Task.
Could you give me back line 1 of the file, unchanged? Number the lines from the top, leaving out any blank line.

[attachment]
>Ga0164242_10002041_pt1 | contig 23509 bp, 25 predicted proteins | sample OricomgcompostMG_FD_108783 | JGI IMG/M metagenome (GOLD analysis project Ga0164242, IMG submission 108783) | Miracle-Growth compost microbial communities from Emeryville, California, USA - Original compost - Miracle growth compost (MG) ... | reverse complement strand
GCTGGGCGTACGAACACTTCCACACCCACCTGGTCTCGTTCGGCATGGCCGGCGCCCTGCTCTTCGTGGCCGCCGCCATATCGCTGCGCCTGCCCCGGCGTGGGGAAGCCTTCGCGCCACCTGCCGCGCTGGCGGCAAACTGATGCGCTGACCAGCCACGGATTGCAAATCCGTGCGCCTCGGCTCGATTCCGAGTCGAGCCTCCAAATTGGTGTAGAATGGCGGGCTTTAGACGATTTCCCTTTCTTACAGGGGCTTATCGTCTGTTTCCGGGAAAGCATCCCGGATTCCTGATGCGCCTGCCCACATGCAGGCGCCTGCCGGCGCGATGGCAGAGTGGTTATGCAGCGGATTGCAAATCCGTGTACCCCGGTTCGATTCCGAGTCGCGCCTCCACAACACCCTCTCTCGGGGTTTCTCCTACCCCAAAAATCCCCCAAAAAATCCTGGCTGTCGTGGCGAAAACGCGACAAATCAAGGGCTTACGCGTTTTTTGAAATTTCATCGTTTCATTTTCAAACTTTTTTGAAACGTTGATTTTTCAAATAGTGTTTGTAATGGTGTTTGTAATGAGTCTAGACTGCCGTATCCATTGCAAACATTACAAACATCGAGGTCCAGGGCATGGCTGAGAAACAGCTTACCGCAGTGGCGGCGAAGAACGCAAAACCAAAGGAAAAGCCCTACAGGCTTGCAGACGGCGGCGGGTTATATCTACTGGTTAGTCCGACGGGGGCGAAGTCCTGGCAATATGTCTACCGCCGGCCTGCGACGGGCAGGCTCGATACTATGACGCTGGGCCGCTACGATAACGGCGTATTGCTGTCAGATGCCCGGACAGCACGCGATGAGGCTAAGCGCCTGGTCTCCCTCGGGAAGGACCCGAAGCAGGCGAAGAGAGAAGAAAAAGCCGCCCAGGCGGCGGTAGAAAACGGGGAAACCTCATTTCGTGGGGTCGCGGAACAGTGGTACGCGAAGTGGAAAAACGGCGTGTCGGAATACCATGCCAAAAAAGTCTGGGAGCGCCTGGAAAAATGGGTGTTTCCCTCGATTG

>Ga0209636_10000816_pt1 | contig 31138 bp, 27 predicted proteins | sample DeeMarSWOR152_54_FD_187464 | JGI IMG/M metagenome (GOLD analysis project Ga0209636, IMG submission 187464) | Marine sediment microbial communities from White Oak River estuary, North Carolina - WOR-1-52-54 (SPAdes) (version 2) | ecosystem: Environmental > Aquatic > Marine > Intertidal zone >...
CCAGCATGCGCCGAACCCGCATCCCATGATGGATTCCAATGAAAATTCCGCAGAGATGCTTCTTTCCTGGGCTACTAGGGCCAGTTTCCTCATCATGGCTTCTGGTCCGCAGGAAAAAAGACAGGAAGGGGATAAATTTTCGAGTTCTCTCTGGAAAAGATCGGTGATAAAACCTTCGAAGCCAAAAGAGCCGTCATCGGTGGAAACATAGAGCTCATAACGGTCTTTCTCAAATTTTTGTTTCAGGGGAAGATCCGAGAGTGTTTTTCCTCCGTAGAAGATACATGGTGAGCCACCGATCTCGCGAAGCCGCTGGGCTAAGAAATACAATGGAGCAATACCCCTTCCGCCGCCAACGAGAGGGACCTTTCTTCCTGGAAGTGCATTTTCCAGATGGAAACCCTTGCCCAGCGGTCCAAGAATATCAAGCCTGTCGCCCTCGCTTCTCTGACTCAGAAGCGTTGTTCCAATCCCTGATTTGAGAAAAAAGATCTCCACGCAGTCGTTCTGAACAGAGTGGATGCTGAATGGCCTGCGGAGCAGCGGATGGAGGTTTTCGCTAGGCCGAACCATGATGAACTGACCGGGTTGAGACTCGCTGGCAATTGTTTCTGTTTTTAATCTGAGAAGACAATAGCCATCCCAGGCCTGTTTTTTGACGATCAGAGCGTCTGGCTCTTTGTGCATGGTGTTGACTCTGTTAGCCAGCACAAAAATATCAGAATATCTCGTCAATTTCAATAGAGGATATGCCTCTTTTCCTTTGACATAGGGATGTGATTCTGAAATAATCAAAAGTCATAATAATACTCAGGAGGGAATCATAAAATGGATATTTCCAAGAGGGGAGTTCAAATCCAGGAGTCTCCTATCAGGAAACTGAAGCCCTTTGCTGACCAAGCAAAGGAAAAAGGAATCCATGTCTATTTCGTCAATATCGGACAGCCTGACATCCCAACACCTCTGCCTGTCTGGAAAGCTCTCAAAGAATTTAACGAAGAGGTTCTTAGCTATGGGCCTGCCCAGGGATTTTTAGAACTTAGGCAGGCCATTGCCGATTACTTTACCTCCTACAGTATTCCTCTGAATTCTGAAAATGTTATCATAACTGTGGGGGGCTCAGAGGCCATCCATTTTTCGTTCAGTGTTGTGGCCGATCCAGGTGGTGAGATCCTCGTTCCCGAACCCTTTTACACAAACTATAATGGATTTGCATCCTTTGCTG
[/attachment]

>Ga0164242_10002041_pt1 | contig 23509 bp, 25 predicted proteins | sample OricomgcompostMG_FD_108783 | JGI IMG/M metagenome (GOLD analysis project Ga0164242, IMG submission 108783) | Miracle-Growth compost microbial communities from Emeryville, California, USA - Original compost - Miracle growth compost (MG) ... | reverse complement strand